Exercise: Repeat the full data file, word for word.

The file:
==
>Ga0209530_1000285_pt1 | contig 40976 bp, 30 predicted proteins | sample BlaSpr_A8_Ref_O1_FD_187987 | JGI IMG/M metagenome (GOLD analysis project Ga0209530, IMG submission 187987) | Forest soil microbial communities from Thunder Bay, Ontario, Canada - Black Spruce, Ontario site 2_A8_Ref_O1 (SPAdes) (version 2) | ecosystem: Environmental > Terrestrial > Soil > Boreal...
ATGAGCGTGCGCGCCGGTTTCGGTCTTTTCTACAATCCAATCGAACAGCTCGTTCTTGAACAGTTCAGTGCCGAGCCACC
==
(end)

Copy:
>Ga0209530_1000285_pt1 | contig 40976 bp, 30 predicted proteins | sample BlaSpr_A8_Ref_O1_FD_187987 | JGI IMG/M metagenome (GOLD analysis project Ga0209530, IMG submission 187987) | Forest soil microbial communities from Thunder Bay, Ontario, Canada - Black Spruce, Ontario site 2_A8_Ref_O1 (SPAdes) (version 2) | ecosystem: Environmental > Terrestrial > Soil > Boreal...
ATGAGCGTGCGCGCCGGTTTCGGTCTTTTCTACAATCCAATCGAACAGCTCGTTCTTGAACAGTTCAGTGCCGAGCCACC